Homework burdens usually increase mid-semester. There is some professional debate about how much homework is healthiest for kids. But the debate about doing it once it comes home is the most tiresome. Some kids seem to put more energy into fighting about doing their homework than it would take to just do it.
But what’s a parent to do?
Here are some tips to help create a more positive atmosphere for your child’s homework and them to focus during their homework time.
Make Homework Hour Special – Allow time for the kids to reconnect with you, grab a snack, play and think about their day when they first get home. Then, create a specific homework hour at your house. Get rid of the electronics. Set-up older students to do their homework alone, your younger kids aren’t ready to do that, yet. Keep younger kids closer by so they can see you, and you are available to help when they ask.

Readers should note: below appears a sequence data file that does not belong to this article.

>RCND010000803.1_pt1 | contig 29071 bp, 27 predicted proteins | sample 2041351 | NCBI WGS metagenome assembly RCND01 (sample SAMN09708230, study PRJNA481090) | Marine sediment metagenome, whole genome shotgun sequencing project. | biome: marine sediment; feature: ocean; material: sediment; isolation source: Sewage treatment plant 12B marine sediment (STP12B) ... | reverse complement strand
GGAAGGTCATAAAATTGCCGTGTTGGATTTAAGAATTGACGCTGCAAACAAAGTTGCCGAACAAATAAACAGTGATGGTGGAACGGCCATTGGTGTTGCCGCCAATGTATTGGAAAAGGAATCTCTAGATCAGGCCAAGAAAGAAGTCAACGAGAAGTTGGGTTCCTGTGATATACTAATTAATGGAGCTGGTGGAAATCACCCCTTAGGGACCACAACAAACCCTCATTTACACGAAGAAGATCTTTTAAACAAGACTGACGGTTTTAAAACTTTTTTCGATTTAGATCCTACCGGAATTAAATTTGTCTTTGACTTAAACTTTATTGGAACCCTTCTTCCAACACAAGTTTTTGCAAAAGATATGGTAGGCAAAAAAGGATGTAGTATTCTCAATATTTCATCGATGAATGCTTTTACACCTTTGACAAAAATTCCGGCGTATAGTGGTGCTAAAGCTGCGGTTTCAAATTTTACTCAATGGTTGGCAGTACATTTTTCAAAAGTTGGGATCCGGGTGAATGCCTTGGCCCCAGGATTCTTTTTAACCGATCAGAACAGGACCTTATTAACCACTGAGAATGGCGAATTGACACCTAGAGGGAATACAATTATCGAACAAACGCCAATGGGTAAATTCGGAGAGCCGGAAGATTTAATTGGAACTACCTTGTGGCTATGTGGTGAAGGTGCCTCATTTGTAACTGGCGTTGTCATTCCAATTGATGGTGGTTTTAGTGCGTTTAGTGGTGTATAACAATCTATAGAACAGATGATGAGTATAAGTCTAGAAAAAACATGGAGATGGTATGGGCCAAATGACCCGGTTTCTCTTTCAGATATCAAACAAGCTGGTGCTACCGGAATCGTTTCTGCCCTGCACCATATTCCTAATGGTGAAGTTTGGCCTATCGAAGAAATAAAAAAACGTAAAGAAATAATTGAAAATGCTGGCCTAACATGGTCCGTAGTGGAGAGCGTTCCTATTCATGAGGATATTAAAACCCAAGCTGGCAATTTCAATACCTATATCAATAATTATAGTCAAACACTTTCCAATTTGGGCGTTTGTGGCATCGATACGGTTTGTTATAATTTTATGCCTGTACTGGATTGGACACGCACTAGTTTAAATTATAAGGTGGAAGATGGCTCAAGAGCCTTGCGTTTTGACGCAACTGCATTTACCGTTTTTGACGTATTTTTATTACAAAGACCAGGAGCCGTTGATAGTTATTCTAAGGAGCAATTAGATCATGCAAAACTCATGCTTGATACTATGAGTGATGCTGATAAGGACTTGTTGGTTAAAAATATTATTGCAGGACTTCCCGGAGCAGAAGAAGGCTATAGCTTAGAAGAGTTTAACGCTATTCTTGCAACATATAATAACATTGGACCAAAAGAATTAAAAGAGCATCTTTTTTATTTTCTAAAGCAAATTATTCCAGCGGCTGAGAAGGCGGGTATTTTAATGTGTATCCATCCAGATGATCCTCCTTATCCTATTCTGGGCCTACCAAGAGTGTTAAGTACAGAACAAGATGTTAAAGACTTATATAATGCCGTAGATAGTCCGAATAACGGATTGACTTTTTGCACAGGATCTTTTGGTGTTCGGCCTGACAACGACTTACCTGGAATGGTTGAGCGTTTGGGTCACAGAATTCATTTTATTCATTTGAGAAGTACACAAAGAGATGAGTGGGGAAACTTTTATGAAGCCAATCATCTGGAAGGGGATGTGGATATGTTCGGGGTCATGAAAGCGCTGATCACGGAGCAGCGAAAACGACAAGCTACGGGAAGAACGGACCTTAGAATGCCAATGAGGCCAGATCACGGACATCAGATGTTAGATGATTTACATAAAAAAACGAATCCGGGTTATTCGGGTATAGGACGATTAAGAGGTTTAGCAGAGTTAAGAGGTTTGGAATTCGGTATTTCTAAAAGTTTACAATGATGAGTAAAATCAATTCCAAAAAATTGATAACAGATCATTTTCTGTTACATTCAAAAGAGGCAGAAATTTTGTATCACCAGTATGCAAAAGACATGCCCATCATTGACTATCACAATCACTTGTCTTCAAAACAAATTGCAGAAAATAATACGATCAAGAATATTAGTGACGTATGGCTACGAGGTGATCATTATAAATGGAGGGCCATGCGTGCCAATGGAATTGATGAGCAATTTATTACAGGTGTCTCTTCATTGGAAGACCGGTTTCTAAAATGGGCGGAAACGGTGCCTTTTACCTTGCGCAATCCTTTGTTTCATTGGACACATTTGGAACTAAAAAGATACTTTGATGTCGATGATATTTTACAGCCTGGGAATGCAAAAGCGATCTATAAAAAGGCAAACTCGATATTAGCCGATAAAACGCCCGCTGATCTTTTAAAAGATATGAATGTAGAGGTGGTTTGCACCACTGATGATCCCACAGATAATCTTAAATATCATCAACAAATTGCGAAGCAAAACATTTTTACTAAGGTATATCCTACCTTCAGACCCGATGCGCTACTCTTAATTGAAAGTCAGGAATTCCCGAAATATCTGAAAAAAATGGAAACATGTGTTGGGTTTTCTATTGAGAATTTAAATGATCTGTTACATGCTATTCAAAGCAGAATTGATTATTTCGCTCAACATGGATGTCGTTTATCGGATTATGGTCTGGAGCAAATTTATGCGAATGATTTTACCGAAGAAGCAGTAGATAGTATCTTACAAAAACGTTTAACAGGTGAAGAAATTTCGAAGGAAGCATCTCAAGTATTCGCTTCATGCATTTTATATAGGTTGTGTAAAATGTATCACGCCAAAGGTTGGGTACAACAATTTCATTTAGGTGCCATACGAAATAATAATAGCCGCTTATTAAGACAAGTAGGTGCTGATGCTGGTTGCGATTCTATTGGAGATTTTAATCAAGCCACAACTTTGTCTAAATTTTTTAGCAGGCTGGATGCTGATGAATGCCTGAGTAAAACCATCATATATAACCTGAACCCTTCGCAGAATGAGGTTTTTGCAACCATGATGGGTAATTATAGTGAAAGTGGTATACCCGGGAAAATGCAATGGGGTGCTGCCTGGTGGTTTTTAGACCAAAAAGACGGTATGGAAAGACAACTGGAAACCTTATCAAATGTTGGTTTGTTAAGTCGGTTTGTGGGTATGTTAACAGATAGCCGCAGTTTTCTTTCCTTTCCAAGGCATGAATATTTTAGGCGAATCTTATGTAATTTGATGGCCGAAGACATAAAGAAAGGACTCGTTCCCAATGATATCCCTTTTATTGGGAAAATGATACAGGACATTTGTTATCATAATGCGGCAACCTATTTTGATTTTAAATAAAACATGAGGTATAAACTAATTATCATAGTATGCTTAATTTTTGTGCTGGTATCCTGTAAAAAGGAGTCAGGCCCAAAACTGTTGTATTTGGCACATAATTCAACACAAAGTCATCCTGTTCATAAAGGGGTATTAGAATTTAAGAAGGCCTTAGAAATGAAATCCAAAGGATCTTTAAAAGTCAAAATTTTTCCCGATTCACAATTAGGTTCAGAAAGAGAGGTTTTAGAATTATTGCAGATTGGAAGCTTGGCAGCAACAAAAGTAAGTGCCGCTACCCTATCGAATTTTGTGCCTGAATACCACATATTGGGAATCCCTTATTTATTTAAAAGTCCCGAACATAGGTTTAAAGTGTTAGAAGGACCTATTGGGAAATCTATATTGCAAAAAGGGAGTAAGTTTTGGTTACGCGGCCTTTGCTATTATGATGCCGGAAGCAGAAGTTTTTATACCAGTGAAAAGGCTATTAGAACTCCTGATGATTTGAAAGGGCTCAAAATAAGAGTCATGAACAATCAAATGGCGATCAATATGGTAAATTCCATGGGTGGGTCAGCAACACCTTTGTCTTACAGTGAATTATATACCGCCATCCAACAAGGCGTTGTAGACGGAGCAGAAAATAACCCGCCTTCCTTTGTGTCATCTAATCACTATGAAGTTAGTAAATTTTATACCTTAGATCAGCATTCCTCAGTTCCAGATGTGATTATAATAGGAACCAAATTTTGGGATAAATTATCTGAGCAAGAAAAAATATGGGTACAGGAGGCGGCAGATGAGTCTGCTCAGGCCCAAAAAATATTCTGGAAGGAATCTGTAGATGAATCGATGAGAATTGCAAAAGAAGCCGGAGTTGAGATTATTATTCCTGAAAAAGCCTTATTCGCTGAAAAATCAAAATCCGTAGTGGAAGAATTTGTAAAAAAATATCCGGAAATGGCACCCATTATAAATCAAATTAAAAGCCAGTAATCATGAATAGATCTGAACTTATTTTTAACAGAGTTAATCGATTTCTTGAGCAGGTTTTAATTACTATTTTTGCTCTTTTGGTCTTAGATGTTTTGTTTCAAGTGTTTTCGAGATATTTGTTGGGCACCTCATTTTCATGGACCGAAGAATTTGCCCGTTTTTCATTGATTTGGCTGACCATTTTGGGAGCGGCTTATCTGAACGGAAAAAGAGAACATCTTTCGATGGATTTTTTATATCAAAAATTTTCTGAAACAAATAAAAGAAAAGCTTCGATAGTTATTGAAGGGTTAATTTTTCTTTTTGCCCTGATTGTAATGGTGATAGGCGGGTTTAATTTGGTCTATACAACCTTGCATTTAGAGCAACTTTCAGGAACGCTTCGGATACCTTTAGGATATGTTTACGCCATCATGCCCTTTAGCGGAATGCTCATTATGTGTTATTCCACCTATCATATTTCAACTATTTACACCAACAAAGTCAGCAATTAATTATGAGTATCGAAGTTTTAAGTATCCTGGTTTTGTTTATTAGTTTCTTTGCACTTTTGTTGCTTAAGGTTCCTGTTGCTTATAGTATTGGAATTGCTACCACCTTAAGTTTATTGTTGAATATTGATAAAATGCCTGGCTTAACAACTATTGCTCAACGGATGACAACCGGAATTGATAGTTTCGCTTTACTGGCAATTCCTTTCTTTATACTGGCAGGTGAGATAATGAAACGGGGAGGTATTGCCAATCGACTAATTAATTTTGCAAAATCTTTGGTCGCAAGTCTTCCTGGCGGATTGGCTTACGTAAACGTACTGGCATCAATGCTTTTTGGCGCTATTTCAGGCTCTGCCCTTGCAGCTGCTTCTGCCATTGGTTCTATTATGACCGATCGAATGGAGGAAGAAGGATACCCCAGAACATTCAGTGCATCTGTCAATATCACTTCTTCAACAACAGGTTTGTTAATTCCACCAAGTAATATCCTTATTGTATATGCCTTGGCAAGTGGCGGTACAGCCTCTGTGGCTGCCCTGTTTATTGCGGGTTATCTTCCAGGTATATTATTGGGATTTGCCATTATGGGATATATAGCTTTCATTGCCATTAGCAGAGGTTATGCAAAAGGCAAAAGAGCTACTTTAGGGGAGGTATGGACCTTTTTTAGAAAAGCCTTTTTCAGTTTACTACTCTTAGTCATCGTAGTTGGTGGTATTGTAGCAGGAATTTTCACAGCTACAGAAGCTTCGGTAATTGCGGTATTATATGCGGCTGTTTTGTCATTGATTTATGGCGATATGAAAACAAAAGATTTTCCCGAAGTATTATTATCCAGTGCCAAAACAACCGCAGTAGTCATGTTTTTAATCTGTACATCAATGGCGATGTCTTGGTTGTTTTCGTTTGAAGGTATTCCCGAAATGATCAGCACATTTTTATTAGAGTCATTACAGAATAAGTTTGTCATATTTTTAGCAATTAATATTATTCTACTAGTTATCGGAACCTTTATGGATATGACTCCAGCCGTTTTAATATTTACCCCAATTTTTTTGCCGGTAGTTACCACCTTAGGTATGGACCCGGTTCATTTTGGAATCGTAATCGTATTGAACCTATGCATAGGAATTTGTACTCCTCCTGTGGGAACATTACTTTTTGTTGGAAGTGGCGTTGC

Collect Homework Supplies – Keep a box, basket, or shelf supplied with everything needed for homework. This eliminates getting up and down and searching for things like pencil sharpeners, pens, glue sticks or staplers. Keep a stock of extra pencils, pens, poster board, notebooks, writing paper, and index cards so you are not heading out to go shopping for that surprise assignment due tomorrow!
Don’t Give Answers – Don’t do their work for them, as tempting as it can be to just get it done. Ask questions that help them find the answers. If they really don’t understand, leave it to the teacher or their tutor to take them to the next level. Don’t risk your relationship with them over a homework page.
Homework is a way for you to stay connected to what your children learn in school. As difficult as homework meltdowns can be, remember this is evidence of their learning. And if they need more help, that’s what a tutor is for. You are the parent, not the teacher.